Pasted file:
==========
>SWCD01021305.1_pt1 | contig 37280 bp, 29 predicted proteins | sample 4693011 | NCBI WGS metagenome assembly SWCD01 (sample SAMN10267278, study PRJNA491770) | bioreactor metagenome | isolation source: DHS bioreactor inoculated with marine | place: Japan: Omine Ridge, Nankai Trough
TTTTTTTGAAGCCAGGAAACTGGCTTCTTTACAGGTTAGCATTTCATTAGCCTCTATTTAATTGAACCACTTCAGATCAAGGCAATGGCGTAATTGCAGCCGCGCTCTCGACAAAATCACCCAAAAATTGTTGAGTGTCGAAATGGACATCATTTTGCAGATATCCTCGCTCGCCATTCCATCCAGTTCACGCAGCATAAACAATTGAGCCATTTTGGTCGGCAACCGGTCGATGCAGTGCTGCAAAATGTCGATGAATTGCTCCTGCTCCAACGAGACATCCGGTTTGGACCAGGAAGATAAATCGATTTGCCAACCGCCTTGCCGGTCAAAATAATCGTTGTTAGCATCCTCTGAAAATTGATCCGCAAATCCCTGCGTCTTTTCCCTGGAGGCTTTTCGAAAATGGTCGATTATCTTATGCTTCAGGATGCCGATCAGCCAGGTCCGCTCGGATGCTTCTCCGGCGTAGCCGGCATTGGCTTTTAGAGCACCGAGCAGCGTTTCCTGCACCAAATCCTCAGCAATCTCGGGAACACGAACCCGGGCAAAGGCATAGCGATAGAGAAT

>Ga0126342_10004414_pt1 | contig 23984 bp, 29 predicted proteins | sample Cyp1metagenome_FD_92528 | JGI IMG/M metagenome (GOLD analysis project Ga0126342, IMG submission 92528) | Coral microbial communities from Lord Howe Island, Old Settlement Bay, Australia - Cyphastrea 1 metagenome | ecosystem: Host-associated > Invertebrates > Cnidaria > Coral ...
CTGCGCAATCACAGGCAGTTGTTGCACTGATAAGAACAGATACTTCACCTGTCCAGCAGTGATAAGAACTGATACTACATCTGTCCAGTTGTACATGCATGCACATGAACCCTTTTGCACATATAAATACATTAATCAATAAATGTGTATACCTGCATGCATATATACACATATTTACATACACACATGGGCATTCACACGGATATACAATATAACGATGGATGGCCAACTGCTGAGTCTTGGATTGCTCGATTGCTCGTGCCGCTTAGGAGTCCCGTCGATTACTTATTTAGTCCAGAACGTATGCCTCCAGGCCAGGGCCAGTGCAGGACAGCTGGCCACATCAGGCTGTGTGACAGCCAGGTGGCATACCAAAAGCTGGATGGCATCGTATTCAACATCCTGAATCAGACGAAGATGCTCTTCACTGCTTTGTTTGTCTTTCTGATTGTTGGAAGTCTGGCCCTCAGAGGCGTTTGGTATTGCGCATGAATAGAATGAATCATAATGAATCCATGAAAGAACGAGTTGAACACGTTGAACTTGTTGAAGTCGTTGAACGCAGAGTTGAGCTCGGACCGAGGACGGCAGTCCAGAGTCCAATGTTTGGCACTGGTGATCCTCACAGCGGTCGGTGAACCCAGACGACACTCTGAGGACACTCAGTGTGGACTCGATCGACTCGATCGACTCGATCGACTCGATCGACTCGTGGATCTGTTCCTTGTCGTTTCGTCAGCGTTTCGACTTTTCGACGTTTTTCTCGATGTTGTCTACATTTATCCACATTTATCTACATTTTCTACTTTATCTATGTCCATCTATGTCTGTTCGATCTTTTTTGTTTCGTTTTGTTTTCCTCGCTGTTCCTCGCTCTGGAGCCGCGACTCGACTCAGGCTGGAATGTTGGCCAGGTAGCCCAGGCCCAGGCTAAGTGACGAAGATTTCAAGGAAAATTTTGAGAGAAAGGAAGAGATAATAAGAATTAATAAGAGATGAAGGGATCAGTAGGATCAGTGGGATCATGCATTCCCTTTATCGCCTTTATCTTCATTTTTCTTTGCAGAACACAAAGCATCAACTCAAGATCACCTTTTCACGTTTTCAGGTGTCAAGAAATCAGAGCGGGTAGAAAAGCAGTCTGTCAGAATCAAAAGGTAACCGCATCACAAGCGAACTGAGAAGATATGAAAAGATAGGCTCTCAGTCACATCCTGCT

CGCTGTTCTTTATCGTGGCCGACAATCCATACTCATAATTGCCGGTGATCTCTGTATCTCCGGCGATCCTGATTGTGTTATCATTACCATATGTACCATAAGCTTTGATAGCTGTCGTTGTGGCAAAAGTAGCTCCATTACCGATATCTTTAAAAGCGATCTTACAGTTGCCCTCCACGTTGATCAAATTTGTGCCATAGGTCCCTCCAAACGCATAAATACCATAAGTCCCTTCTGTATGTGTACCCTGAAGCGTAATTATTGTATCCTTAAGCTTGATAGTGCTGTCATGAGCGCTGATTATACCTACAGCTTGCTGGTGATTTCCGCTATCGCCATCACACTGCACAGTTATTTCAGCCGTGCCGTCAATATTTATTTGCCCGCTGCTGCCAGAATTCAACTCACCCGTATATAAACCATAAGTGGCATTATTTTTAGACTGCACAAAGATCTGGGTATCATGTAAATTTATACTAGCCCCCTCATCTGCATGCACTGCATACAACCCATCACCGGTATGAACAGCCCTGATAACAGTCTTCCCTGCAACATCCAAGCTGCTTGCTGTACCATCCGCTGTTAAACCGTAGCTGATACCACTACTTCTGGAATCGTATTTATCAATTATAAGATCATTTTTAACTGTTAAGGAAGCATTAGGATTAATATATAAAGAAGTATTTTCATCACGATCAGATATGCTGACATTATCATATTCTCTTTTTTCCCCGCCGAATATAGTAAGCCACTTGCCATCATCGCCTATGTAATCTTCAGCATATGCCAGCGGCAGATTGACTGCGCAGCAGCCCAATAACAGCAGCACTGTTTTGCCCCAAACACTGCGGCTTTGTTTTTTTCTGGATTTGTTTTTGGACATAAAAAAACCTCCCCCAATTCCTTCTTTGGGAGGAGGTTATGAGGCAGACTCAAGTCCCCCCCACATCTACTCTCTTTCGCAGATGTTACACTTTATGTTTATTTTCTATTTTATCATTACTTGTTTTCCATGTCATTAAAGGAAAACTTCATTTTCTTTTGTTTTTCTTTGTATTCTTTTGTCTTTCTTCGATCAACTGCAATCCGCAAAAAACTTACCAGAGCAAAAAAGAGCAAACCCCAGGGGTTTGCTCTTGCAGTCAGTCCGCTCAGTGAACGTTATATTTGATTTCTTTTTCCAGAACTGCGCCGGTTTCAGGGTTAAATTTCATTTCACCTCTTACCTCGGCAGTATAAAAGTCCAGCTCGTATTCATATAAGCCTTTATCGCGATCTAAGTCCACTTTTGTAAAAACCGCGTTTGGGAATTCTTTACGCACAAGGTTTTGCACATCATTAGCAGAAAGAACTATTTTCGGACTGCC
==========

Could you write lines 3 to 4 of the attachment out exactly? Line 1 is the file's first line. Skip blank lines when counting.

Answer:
>Ga0126342_10004414_pt1 | contig 23984 bp, 29 predicted proteins | sample Cyp1metagenome_FD_92528 | JGI IMG/M metagenome (GOLD analysis project Ga0126342, IMG submission 92528) | Coral microbial communities from Lord Howe Island, Old Settlement Bay, Australia - Cyphastrea 1 metagenome | ecosystem: Host-associated > Invertebrates > Cnidaria > Coral ...
CTGCGCAATCACAGGCAGTTGTTGCACTGATAAGAACAGATACTTCACCTGTCCAGCAGTGATAAGAACTGATACTACATCTGTCCAGTTGTACATGCATGCACATGAACCCTTTTGCACATATAAATACATTAATCAATAAATGTGTATACCTGCATGCATATATACACATATTTACATACACACATGGGCATTCACACGGATATACAATATAACGATGGATGGCCAACTGCTGAGTCTTGGATTGCTCGATTGCTCGTGCCGCTTAGGAGTCCCGTCGATTACTTATTTAGTCCAGAACGTATGCCTCCAGGCCAGGGCCAGTGCAGGACAGCTGGCCACATCAGGCTGTGTGACAGCCAGGTGGCATACCAAAAGCTGGATGGCATCGTATTCAACATCCTGAATCAGACGAAGATGCTCTTCACTGCTTTGTTTGTCTTTCTGATTGTTGGAAGTCTGGCCCTCAGAGGCGTTTGGTATTGCGCATGAATAGAATGAATCATAATGAATCCATGAAAGAACGAGTTGAACACGTTGAACTTGTTGAAGTCGTTGAACGCAGAGTTGAGCTCGGACCGAGGACGGCAGTCCAGAGTCCAATGTTTGGCACTGGTGATCCTCACAGCGGTCGGTGAACCCAGACGACACTCTGAGGACACTCAGTGTGGACTCGATCGACTCGATCGACTCGATCGACTCGATCGACTCGTGGATCTGTTCCTTGTCGTTTCGTCAGCGTTTCGACTTTTCGACGTTTTTCTCGATGTTGTCTACATTTATCCACATTTATCTACATTTTCTACTTTATCTATGTCCATCTATGTCTGTTCGATCTTTTTTGTTTCGTTTTGTTTTCCTCGCTGTTCCTCGCTCTGGAGCCGCGACTCGACTCAGGCTGGAATGTTGGCCAGGTAGCCCAGGCCCAGGCTAAGTGACGAAGATTTCAAGGAAAATTTTGAGAGAAAGGAAGAGATAATAAGAATTAATAAGAGATGAAGGGATCAGTAGGATCAGTGGGATCATGCATTCCCTTTATCGCCTTTATCTTCATTTTTCTTTGCAGAACACAAAGCATCAACTCAAGATCACCTTTTCACGTTTTCAGGTGTCAAGAAATCAGAGCGGGTAGAAAAGCAGTCTGTCAGAATCAAAAGGTAACCGCATCACAAGCGAACTGAGAAGATATGAAAAGATAGGCTCTCAGTCACATCCTGCT